If you think tweeting “Got an event comin up. So damn excited 2 c all of u thr! :D” is creating a buzz, let me burst that bubble and tell you that we’re way past inventing the wheel, fire, and definitely social media marketing. The best way (that also happens to be the only one) to create a buzz about your upcoming event is not a cakewalk, definitely. But what good would we be doing if we didn’t make a walk through the rocks look like a cakewalk?
WRITE ONE TO THE RIGHT ONES
Because promoting a Broadway drama at a rock concert event is so totally working out – not! When you think about your event, think about the kind of people who would want to attend your event. Approach your existing customers because they’re undoubtedly going to be interested in your event if they’ve held on all this time. As far as new ones are concerned, target the domains where your potential audience is likely to reside i.e. put yourself up on relevant websites where interested people are bound to stumble upon your listing.
#EVENT #HASHTAG #CLICHÉ #BUTWORKS
Agreed, hashtags can be really annoying especially when all the Instagram pictures are tagged with #instalike, #instacute, #instapic, and #instacrap. But that’s what is going to earn you followers. Yes, those hashtags are positively not getting you anywhere except spam, but a short, witty and crispy hashtag will do wonders. Your event hashtag is the one thing that people connected to your event are going to use for networking before, during, and after the event. Make sure it directly relates to your event, is easy to remember, and widely used across all your social media profiles.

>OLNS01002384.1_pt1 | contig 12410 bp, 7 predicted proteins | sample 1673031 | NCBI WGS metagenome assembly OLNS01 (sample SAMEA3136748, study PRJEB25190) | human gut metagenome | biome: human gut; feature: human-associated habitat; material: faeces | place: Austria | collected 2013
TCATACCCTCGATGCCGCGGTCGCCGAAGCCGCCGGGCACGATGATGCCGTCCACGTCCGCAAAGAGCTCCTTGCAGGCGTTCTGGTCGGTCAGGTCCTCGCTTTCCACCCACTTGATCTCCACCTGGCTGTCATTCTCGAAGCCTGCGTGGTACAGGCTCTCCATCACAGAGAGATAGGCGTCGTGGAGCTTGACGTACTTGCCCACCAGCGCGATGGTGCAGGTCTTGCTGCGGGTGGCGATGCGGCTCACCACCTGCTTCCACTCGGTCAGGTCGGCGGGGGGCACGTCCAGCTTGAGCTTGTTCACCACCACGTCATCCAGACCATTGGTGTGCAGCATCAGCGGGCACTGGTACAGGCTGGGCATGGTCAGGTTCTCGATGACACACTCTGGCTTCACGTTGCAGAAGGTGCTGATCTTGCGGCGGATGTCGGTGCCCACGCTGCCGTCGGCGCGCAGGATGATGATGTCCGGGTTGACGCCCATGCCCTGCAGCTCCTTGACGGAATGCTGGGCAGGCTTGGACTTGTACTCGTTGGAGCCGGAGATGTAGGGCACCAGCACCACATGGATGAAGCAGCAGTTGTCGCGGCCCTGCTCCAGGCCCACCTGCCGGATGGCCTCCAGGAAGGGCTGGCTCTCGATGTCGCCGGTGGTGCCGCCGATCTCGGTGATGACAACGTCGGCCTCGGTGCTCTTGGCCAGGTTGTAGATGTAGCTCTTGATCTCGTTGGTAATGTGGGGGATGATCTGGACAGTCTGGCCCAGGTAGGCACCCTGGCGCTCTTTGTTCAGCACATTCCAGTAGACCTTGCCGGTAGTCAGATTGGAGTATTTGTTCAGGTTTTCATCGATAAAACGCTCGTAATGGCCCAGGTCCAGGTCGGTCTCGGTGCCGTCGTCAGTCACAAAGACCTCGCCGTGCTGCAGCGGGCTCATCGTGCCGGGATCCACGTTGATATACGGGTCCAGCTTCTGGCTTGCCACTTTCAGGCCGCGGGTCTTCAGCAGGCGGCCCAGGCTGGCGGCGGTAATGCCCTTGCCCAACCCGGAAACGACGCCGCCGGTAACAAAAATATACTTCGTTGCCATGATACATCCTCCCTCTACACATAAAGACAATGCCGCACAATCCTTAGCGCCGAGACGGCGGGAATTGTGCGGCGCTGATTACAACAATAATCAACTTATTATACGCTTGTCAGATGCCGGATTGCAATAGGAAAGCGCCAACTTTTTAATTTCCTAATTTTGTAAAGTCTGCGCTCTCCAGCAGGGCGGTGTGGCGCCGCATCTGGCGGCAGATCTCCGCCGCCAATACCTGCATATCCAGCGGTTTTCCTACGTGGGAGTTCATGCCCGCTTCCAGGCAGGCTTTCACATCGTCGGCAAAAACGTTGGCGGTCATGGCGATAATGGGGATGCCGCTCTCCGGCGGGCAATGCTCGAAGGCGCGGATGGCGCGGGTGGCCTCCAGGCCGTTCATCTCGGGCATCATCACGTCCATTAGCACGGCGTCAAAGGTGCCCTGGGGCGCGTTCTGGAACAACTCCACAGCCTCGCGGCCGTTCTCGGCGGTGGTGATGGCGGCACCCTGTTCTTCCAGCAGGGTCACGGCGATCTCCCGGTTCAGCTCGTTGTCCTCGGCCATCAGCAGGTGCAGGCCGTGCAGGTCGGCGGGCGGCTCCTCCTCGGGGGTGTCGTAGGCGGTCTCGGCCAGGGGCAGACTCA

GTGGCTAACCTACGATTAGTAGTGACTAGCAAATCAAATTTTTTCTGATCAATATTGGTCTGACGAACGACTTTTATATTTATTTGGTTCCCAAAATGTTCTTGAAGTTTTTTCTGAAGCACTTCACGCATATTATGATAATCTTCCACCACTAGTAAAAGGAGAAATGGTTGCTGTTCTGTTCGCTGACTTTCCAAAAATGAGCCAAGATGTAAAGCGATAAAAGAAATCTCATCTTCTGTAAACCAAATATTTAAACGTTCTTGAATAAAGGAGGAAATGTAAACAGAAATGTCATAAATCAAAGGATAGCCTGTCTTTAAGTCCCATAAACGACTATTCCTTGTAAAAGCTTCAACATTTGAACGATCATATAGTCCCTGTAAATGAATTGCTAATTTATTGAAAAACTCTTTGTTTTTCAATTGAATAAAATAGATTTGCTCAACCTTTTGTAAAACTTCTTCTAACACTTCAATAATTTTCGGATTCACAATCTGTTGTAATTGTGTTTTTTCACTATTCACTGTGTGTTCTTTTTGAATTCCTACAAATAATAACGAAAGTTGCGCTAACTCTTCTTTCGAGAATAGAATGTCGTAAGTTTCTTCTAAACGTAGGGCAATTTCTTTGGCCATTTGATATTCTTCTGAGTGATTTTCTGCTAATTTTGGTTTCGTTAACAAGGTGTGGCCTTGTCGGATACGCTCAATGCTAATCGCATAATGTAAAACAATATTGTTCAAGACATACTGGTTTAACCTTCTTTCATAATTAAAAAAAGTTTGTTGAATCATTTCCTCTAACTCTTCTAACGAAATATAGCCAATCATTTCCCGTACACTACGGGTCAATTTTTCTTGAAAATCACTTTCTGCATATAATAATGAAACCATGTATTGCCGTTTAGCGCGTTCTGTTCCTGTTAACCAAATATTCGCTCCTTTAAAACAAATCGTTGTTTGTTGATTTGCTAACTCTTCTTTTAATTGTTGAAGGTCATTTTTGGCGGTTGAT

HAVE THE RIGHT TRACK-TICS
Creating a hashtag is like putting your sandwich in the toaster. And if you don’t keep an eye on it, it’s going to burn down to nothingness. You have to keep a track of the progress your hashtag has made, and the concerns of your attendees. You can obviously have an automatic toaster that turns off when your sandwich is crisp enough, that is, use apps like Tweetdeck and Hootsuite to keep a check on your attendees’ conversations and your hashtag. And never forget the three R’s of Twitter – Respond to their tweets, Reciprocate by liking the good ones, Retweet the interesting ones.
LET THEM BE DEMOCRITICS!
If your event is one of the audience, for the audience, and by the audience, then you’re already a big buzz. Nothing pleases them more than being offered the privilege of choosing their own topics for the event instead of being expected to attend an event they don’t even relate to. Organize polls, forums, debates, webinars – ANYTHING – to get them to choose the things they are interested to witness during the event. On top of that, your speakers will already have an idea about the kind of questions and issues that they’ll have to tackle during the event, and this would give them a brilliant head-start.
WORK THE NETWORK
If events were just meant to gather knowledge, Wikipedia wouldn’t have had an existence at all. A secondary reason (that is as good as the primary one) why people attend event is to share, to connect, to get to know other like-minded people. And if you’re given a chance to come in contact with such people even before actually meeting them at the event, the cherry on the top is so much bigger than the cake itself! Hit some really great social event websites, create communities and help potential attendees to network before the event. This will definitely add a value to your event and isn’t that exactly what a buzz is all about?